TEHRAN (AFP) – Thousands of young Iranians proclaimed “Death to America” on Sunday as they celebrated the 28th anniversary of the storming of the US embassy in Tehran by student radicals.
A massive crowd, composed mainly of schoolchildren bussed in to central Tehran, gathered outside the site of the former US embassy, known locally as the “Den of Spies.”
“Death to America! Death to Israel!” the young people shouted, wearing bibs that depicted the burning of the US and Israeli flags.
Interior Minister Mostafa Pour Mohammadi, in a keynote address, hailed the embassy seizure as “a great and glorious event” from which Iranians were still drawing inspiration.
But he also cautioned Iranians to cut down on consumption to deflect what he called the latest plot of Iran’s arch enemy the United States — namely sanctions over Tehran’s nuclear programme.
“We have to devise very clear plans so the pace of our progress is not stopped.
“All of us in our households can bring down our consumption expenditure by 10 percent. Our culture of consumption needs to be changed. We need to send a call to the young people,” he said.
Pour Mohammadi described warnings of US military action against Iran as a “joke,” but also called on Iranians to show “national solidarity” in order to defeat the plots.
The interior minister gave the address after unexpectedly replacing former top nuclear negotiator Ali Larijani who had been announced as the main speaker by official notices last week.
The young people gathered for the protest denounced the United States and said relations could only be possible if they were on an equal basis.
“By being here I am doing my religious duty, and by being here I am saying I hate the bullying powers, especially the United States and Israel,” said 18-year-old seminary student Esmaeel Mohammadi.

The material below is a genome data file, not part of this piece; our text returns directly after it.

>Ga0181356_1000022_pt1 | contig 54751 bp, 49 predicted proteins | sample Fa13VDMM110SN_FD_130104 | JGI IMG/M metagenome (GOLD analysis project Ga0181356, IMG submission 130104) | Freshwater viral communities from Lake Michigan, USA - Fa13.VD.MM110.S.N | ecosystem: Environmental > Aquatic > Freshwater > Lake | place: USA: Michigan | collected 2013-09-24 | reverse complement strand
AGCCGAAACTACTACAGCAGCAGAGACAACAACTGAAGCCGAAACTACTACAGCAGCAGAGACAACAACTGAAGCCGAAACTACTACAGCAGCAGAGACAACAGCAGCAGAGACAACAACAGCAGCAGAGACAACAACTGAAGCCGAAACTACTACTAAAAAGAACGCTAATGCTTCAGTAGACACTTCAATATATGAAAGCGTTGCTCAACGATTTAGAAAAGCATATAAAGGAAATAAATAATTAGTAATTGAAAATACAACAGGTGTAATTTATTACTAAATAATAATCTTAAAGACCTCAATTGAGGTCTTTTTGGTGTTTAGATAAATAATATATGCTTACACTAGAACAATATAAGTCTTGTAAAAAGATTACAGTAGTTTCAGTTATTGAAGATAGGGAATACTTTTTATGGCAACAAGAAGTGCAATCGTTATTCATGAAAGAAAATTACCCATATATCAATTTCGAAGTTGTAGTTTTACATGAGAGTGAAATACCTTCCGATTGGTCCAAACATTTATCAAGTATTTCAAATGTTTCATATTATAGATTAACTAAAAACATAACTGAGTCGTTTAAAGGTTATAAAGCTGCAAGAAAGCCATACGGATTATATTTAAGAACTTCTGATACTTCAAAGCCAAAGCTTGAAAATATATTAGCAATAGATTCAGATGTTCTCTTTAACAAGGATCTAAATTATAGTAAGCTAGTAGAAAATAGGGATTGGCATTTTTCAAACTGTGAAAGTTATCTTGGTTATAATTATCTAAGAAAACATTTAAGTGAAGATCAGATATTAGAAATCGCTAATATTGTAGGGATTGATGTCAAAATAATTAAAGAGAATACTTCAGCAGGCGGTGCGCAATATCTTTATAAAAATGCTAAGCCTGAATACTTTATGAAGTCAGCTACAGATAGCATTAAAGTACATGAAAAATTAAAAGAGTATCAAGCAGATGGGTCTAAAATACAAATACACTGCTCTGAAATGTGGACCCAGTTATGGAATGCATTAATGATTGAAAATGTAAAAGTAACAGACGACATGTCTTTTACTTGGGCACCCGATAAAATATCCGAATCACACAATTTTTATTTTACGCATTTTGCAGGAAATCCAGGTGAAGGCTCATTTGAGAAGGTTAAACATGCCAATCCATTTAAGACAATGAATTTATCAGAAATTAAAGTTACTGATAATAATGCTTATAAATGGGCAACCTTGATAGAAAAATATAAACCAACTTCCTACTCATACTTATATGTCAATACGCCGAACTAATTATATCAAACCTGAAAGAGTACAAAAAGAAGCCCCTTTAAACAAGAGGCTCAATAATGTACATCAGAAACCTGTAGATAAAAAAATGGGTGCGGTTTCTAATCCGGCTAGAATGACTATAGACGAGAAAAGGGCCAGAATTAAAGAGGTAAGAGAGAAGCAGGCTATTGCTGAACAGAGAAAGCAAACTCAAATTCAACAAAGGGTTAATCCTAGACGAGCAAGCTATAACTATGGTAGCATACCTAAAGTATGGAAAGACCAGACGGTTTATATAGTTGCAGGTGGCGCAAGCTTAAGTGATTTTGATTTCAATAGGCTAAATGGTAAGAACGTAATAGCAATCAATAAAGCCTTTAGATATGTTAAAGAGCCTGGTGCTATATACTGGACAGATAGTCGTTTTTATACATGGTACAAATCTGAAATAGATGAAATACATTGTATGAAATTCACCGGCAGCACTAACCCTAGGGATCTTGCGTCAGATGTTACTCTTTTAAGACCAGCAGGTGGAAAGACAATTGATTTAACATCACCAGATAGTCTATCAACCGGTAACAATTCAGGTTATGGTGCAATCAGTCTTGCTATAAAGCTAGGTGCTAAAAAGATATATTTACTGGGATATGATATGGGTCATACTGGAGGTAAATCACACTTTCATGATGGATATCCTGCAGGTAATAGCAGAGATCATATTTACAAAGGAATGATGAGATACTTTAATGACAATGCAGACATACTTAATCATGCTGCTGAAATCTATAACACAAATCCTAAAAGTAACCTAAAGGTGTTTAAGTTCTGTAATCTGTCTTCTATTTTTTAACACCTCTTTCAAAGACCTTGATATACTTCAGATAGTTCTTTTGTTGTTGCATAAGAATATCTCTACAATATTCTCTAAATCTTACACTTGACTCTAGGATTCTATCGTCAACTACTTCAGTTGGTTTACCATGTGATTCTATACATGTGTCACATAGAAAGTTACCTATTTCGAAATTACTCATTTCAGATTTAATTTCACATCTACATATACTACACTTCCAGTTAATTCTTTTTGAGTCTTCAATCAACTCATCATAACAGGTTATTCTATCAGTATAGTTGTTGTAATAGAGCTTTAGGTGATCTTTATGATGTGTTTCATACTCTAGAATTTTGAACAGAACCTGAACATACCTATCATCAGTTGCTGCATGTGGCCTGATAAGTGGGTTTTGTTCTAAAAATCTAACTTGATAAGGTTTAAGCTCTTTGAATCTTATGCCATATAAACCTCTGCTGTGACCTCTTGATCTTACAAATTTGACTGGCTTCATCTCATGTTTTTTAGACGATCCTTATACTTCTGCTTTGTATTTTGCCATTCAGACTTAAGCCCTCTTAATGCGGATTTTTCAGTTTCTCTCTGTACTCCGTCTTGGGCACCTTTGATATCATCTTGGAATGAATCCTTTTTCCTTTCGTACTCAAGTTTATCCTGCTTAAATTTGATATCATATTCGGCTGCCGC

Reihaneh Deqipour, 16, said: “My coming here is a sign I am ready to defend my country and slap the United States in the face, and I’m ready to defend the country to the last drop of my blood.
“Relations with the United States are fine as long as we are equals,” she added.
A major shadow is still cast by the seizure of the embassy on November 4, 1979 in the wake of the Islamic revolution that toppled pro-US shah Mohammad Reza Pahlavi.
Washington officially broke off diplomatic relations during the crisis, a rupture that has yet to be healed. Iran still lauds the seizure as a revolutionary act while Washington condemns it as an abuse of human rights.
The students took more than 60 US diplomats, marines and other expatriate staff hostage, immediately triggering the collapse of the government of moderate prime minister Mehdi Bazargan.
They allowed 13 Americans who were women or of African-American origin to leave two weeks later. But 52 remaining staff were released only in January 1981 after 444 days in captivity.
The participants claim they thought the seizure would only last a few days, but the support of the Iranian public and above all of revolutionary leader Ayatollah Ruhollah Khomeini encouraged them to carry on.
Many of the leading participants such as Massoumeh Ebtekar, Abbas Abdi, and Mohsen Mirdamadi have gone on to become reformists highly critical of the conservative government of President Mahmoud Ahmadinejad.
They have openly mocked US claims that Ahmadinejad was involved in the embassy seizure.